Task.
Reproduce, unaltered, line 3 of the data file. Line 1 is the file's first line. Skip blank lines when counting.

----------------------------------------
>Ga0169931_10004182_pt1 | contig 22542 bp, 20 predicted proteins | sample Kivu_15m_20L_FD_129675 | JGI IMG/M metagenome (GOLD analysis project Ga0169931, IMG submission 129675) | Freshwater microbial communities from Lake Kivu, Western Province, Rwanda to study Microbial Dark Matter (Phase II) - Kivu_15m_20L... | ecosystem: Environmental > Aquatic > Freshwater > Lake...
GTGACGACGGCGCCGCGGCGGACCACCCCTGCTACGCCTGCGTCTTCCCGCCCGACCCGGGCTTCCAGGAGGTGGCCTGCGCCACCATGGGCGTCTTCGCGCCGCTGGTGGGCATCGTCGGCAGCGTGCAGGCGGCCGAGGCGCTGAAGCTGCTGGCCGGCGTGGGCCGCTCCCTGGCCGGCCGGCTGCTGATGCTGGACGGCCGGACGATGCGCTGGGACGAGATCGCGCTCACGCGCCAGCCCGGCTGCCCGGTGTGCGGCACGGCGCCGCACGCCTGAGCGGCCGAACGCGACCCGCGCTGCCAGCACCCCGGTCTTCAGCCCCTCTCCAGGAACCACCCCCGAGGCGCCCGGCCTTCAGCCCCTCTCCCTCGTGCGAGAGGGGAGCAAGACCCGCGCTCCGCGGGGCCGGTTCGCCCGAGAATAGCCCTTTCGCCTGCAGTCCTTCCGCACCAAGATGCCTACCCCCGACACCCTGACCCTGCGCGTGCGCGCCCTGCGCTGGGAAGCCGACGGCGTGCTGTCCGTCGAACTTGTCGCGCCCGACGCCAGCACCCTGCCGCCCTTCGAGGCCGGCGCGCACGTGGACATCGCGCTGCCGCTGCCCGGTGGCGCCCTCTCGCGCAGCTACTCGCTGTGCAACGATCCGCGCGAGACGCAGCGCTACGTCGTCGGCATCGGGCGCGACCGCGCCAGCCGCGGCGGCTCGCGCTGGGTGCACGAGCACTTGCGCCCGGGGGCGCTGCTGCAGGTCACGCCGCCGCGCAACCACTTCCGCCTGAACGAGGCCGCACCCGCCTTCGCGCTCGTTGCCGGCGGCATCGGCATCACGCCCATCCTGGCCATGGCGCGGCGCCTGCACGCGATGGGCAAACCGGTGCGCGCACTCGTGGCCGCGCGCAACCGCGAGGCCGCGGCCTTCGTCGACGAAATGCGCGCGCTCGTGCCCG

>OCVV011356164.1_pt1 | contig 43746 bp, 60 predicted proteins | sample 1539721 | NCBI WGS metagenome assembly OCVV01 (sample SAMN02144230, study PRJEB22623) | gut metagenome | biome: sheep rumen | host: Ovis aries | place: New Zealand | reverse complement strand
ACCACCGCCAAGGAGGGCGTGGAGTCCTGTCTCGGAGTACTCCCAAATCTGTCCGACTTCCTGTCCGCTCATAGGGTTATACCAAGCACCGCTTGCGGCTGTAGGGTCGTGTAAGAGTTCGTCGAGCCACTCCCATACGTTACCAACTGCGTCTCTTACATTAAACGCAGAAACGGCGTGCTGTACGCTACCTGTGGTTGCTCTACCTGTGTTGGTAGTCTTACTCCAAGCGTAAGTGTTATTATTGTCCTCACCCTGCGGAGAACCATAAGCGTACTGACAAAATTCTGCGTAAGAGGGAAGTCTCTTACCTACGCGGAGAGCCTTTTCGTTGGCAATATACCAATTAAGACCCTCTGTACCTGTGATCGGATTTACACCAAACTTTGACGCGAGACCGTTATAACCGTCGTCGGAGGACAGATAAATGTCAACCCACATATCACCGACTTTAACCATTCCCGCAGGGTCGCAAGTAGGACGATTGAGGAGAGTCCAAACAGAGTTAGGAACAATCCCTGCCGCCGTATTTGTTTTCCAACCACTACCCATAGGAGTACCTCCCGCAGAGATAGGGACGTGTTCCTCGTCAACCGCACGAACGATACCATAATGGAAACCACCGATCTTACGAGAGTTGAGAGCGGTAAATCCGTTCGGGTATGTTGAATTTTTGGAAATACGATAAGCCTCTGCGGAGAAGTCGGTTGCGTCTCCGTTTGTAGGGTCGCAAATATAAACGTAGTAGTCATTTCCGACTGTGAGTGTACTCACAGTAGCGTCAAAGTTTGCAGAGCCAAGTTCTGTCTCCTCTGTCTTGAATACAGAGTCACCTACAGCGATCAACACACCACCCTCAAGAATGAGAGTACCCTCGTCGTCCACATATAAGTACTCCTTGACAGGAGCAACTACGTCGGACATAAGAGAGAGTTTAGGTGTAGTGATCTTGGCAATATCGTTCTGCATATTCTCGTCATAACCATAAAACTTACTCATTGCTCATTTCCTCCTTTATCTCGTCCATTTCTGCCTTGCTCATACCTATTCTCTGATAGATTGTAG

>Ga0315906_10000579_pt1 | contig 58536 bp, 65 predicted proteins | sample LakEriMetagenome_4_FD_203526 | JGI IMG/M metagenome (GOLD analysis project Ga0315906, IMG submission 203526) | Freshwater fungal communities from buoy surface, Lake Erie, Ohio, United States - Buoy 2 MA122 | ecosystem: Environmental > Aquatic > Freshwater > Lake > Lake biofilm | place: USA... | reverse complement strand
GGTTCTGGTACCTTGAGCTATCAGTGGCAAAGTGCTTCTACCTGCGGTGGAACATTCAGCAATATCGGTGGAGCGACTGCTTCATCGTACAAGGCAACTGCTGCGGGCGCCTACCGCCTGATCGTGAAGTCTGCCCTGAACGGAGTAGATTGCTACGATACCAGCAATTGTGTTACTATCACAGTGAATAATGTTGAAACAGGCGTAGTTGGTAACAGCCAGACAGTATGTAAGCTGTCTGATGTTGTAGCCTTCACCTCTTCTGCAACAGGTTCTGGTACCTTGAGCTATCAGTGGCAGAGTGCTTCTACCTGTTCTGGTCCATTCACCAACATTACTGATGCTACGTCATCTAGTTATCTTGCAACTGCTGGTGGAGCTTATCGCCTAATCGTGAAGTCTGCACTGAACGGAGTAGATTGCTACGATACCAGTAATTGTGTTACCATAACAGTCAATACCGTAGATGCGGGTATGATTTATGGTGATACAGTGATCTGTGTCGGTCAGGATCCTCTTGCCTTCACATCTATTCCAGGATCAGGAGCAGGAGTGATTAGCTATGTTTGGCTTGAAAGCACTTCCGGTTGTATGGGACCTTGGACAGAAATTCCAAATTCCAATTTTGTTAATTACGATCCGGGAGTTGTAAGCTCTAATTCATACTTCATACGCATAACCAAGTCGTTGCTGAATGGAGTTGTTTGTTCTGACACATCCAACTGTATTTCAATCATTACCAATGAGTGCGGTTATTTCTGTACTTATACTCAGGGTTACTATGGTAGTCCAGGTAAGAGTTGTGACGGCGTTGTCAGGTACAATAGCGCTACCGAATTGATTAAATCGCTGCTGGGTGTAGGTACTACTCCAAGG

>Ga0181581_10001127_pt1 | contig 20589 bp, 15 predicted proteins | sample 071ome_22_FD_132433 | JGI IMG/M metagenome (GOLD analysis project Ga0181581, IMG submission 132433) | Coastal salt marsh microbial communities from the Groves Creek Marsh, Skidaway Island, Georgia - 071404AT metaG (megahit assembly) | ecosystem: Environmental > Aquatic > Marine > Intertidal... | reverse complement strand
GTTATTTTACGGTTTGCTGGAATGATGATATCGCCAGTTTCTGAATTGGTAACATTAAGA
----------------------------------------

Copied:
>OCVV011356164.1_pt1 | contig 43746 bp, 60 predicted proteins | sample 1539721 | NCBI WGS metagenome assembly OCVV01 (sample SAMN02144230, study PRJEB22623) | gut metagenome | biome: sheep rumen | host: Ovis aries | place: New Zealand | reverse complement strand